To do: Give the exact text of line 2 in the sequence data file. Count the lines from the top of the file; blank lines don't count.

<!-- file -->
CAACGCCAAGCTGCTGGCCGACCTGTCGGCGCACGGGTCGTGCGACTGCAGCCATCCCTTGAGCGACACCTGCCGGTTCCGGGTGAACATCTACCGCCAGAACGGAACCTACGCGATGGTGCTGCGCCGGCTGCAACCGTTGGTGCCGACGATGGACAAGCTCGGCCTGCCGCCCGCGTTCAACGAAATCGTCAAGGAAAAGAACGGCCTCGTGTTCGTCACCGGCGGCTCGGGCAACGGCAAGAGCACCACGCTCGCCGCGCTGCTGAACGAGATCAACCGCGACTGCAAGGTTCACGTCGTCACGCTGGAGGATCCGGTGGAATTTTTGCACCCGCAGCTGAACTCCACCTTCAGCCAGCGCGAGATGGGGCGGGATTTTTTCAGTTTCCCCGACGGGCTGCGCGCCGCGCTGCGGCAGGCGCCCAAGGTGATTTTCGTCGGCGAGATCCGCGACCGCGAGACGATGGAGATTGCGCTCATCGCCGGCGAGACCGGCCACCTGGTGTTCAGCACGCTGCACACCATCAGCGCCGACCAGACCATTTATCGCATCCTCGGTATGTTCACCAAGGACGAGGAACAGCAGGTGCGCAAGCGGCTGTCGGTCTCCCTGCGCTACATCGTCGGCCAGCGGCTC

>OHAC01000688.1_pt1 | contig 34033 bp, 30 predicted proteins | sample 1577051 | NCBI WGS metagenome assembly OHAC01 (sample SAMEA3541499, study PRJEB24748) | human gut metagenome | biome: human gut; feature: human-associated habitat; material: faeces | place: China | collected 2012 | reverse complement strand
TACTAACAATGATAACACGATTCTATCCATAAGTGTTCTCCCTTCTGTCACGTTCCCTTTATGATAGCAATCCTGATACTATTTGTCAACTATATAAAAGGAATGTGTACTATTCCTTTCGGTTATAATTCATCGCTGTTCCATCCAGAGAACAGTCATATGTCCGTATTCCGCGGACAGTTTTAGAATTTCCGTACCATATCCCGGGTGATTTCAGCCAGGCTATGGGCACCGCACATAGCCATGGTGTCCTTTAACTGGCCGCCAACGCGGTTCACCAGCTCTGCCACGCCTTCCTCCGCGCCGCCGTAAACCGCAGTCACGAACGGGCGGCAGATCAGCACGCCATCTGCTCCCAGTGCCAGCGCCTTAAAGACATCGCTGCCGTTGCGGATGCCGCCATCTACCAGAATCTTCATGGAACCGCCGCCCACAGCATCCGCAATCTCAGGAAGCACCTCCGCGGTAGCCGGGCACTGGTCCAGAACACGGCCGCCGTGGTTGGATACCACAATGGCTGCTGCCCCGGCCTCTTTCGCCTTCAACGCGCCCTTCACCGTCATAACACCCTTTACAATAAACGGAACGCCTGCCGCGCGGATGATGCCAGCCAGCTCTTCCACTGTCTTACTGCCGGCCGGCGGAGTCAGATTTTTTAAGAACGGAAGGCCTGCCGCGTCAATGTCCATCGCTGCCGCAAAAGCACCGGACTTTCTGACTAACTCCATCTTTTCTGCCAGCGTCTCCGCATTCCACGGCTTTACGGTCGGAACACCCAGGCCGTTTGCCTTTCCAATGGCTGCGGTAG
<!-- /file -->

>OHAC01000688.1_pt1 | contig 34033 bp, 30 predicted proteins | sample 1577051 | NCBI WGS metagenome assembly OHAC01 (sample SAMEA3541499, study PRJEB24748) | human gut metagenome | biome: human gut; feature: human-associated habitat; material: faeces | place: China | collected 2012 | reverse complement strand